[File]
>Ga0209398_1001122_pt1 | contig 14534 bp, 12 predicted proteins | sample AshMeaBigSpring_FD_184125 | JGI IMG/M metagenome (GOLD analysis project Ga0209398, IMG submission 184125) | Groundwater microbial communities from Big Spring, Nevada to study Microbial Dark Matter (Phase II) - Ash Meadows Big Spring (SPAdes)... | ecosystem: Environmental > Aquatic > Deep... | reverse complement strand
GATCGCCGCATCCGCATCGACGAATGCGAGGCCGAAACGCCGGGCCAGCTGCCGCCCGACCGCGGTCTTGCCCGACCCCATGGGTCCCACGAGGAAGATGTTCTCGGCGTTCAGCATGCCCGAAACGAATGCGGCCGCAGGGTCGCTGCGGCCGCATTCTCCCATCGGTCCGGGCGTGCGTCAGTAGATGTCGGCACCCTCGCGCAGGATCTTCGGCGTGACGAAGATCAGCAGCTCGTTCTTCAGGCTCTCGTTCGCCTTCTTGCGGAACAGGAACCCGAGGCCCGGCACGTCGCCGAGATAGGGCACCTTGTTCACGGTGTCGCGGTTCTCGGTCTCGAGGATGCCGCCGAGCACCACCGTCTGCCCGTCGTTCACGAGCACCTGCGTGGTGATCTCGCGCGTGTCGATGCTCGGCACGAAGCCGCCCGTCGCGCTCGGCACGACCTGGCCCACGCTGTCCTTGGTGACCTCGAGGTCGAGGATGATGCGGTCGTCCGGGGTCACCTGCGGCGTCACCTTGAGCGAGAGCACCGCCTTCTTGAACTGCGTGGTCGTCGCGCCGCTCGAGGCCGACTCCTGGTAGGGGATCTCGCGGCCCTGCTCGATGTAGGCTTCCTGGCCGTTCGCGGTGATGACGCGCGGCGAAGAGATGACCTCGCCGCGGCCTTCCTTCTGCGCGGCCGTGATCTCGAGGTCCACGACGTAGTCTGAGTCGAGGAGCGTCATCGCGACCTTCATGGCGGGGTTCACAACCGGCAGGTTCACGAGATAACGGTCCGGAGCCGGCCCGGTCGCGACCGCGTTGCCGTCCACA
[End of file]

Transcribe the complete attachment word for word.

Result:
>Ga0209398_1001122_pt1 | contig 14534 bp, 12 predicted proteins | sample AshMeaBigSpring_FD_184125 | JGI IMG/M metagenome (GOLD analysis project Ga0209398, IMG submission 184125) | Groundwater microbial communities from Big Spring, Nevada to study Microbial Dark Matter (Phase II) - Ash Meadows Big Spring (SPAdes)... | ecosystem: Environmental > Aquatic > Deep... | reverse complement strand
GATCGCCGCATCCGCATCGACGAATGCGAGGCCGAAACGCCGGGCCAGCTGCCGCCCGACCGCGGTCTTGCCCGACCCCATGGGTCCCACGAGGAAGATGTTCTCGGCGTTCAGCATGCCCGAAACGAATGCGGCCGCAGGGTCGCTGCGGCCGCATTCTCCCATCGGTCCGGGCGTGCGTCAGTAGATGTCGGCACCCTCGCGCAGGATCTTCGGCGTGACGAAGATCAGCAGCTCGTTCTTCAGGCTCTCGTTCGCCTTCTTGCGGAACAGGAACCCGAGGCCCGGCACGTCGCCGAGATAGGGCACCTTGTTCACGGTGTCGCGGTTCTCGGTCTCGAGGATGCCGCCGAGCACCACCGTCTGCCCGTCGTTCACGAGCACCTGCGTGGTGATCTCGCGCGTGTCGATGCTCGGCACGAAGCCGCCCGTCGCGCTCGGCACGACCTGGCCCACGCTGTCCTTGGTGACCTCGAGGTCGAGGATGATGCGGTCGTCCGGGGTCACCTGCGGCGTCACCTTGAGCGAGAGCACCGCCTTCTTGAACTGCGTGGTCGTCGCGCCGCTCGAGGCCGACTCCTGGTAGGGGATCTCGCGGCCCTGCTCGATGTAGGCTTCCTGGCCGTTCGCGGTGATGACGCGCGGCGAAGAGATGACCTCGCCGCGGCCTTCCTTCTGCGCGGCCGTGATCTCGAGGTCCACGACGTAGTCTGAGTCGAGGAGCGTCATCGCGACCTTCATGGCGGGGTTCACAACCGGCAGGTTCACGAGATAACGGTCCGGAGCCGGCCCGGTCGCGACCGCGTTGCCGTCCACA